But while Airbnb and Uber have become bona fide global businesses, many more sharing economy upstarts failed to catch on. Remember the Uber copycat Sidecar? Shut down in 2015, because Uber and Lyft had more money and an easier-to-understand user experience.
How about laundry delivery ventures Prim and Washio? Shuttered in 2014 and 2016, respectively, due to low profit margins and high infrastructure costs. Even businesses like Homejoy, an online marketplace for cleaning services, hit the skids — despite many a venture capitalist crowing about what a promising business it was — apparently due to a lack of repeat customers and slew of lawsuits.
On the heels of the sharing economy bubble came a slew of e-commerce startups like online design store Fab.com. It burned through a significant chunk of the $325 million it raised in aggressive attempts to expand globally, acquiring similar sites in Germany and England, before a spectacular crash-and-burn that few in Silicon Valley, including its investors, will forget anytime soon.
Meanwhile, once-promising home furnishings site One King’s Lane, which failed to differentiate itself enough from the glut of flash-sale sites, sold for just $12 million last August to Bed Bath & Beyond — a serious markdown from its $900 million valuation of yesteryear — and online furniture retailer Dot & Bo used up its $20 million in funding before shuttering last September.
The most recent micro-bubble to burst? On-demand food delivery startups. No less than a dozen food delivery startups have shuttered over the last 18 months, with names like Bento, Spoonrocket, Din, Kitchit, Kitchen Surfing, and the creatively-named Take Eat Easy. Others like Munchery, Zesty and Sprig, trudge on, but with considerably downsized workforces. Because, while people certainly enjoy good dining, there were too many startups for San Francisco locals for them to keep track of and not enough interested mouths to feed. Indeed, Din founders Emily Olson and Rob LaFave pointed to an overly crowded market as a key reason for closing the startup in a postmortem interview with SF Eater in October.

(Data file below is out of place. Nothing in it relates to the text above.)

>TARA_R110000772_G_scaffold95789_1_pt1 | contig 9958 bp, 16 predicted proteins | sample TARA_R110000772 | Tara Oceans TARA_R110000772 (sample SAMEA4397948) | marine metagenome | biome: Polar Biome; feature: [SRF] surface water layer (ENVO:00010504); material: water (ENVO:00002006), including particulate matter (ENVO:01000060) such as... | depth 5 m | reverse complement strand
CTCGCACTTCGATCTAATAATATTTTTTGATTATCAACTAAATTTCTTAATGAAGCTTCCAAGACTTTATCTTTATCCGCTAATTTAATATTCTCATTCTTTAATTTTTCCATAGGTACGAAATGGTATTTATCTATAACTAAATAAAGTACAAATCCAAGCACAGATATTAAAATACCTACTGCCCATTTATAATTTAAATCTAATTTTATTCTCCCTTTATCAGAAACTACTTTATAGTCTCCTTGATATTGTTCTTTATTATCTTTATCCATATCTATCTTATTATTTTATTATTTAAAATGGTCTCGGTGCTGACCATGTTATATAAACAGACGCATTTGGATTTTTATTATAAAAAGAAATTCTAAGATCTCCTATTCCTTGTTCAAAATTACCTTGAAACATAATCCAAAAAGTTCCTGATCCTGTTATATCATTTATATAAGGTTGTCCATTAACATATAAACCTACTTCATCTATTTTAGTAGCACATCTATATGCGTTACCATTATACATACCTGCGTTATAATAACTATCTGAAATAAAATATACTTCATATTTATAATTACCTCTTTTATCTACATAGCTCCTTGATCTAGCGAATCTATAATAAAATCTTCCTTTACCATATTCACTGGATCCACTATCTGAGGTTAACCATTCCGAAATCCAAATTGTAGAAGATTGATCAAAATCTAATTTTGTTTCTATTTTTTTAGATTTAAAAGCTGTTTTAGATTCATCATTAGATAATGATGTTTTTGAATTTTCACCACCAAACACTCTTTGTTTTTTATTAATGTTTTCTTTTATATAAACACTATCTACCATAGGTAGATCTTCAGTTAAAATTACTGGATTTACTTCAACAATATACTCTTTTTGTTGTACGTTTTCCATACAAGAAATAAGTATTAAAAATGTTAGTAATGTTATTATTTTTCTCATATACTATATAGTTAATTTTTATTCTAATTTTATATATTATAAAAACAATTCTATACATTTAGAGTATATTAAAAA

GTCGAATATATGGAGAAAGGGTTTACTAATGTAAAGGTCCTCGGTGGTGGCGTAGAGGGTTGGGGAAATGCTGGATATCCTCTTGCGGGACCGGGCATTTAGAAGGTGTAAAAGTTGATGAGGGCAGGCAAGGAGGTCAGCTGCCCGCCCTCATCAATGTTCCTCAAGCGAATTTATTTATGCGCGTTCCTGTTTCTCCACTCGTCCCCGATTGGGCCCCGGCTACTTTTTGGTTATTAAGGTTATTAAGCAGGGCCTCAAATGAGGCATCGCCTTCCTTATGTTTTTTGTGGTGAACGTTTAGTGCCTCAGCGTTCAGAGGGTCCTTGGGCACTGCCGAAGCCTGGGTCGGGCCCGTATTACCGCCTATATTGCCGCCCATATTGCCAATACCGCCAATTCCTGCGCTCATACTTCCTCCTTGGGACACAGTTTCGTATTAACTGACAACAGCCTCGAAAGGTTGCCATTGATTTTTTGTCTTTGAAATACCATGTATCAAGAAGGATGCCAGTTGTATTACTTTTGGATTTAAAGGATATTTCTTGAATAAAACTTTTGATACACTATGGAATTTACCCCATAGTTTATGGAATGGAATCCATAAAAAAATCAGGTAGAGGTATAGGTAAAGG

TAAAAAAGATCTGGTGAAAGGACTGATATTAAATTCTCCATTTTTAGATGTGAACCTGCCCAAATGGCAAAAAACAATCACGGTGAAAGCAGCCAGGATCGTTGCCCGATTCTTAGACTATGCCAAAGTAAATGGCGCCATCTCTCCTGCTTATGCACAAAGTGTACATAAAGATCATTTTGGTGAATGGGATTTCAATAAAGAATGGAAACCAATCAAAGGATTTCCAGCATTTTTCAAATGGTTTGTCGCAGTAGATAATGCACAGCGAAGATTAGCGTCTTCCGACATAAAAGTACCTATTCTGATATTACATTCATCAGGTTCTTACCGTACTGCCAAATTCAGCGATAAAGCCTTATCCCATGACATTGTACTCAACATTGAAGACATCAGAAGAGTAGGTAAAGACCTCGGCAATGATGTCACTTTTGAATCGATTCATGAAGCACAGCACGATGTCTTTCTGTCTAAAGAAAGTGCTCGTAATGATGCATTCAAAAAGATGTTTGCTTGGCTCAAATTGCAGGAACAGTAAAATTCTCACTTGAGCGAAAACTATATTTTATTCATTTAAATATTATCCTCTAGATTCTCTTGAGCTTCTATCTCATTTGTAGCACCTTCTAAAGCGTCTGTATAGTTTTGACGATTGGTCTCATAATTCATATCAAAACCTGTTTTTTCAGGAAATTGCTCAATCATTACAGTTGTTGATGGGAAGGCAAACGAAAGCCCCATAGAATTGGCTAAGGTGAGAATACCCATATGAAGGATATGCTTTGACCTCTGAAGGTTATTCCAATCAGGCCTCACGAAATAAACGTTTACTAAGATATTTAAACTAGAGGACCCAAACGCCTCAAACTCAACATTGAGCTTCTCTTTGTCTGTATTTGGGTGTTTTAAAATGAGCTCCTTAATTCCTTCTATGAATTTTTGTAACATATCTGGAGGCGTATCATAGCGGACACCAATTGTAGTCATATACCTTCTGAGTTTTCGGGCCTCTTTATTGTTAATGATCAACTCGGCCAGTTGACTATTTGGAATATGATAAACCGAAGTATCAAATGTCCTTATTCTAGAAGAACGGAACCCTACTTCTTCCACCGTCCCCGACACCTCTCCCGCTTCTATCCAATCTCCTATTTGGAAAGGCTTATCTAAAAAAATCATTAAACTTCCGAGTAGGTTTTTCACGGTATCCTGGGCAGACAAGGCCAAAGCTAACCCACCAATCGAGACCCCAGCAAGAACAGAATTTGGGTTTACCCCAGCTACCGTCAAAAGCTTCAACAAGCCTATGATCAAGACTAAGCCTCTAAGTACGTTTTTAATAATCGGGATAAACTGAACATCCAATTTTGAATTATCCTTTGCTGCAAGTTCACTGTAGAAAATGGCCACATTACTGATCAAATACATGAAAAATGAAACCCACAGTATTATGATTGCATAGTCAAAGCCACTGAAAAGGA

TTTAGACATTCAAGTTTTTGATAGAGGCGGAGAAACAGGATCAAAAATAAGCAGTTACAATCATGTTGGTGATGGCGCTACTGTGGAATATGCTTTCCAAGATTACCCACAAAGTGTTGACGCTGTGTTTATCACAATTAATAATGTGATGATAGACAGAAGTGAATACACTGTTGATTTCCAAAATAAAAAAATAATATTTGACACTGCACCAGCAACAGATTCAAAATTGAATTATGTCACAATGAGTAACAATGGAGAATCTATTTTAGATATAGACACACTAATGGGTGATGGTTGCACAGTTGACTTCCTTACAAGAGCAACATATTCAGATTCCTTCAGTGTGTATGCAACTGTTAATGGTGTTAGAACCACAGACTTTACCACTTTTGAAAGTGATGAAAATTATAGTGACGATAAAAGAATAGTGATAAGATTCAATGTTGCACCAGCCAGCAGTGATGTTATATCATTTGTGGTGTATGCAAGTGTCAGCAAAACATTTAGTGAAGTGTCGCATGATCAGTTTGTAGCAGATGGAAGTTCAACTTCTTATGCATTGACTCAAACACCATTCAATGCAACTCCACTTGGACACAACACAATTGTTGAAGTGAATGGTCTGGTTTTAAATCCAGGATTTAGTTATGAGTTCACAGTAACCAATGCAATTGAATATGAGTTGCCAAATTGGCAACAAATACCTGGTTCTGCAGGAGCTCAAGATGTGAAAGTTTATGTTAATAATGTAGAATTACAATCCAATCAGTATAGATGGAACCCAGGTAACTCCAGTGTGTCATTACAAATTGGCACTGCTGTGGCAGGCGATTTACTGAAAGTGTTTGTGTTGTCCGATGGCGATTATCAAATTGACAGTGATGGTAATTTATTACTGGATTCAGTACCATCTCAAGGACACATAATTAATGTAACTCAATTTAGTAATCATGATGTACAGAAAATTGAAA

Many of the venture capitalists and founders I’ve spoken to in recent months are hopeful that this latest boom in A.I. and machine learning startups isn’t part of another micro-bubble in the way many sharing economy and e-commerce startups came and went in the past, largely because these technologies can ostensibly benefit and improve any industry, from health care to agriculture to consumer-focused virtual assistants. (Hello, Alexa.)
“A.I. is probably more accessible than it has ever been before,” contended Peter Cahill, an authority on A.I., who has spent the last 15 years studying speech technology and neural networks from Dublin, Ireland. “It’s easier for companies to see the clear benefits from it because technology has largely caught up.”
Maybe they’re right this time, or maybe the Farmers Business Networks of the world will eventually join the startup graveyard, alongside Fab.com, Homejoy and so many others. But as Mittal points out, this almost blinding sense of optimism — that any startup with a good idea can succeed — is what makes Silicon Valley unique and, dare I say it, innovative. Because for every 100 startups, 10 of them may become successful, and perhaps one has the potential to become the next transformative company like Facebook (FB).
“It’s a large part of the reason I’m still here,” Mittal confesses, with a sheepish grin.
No doubt many in Silicon Valley would agree.
JP Mangalindan is a senior correspondent covering the intersection of business and technology.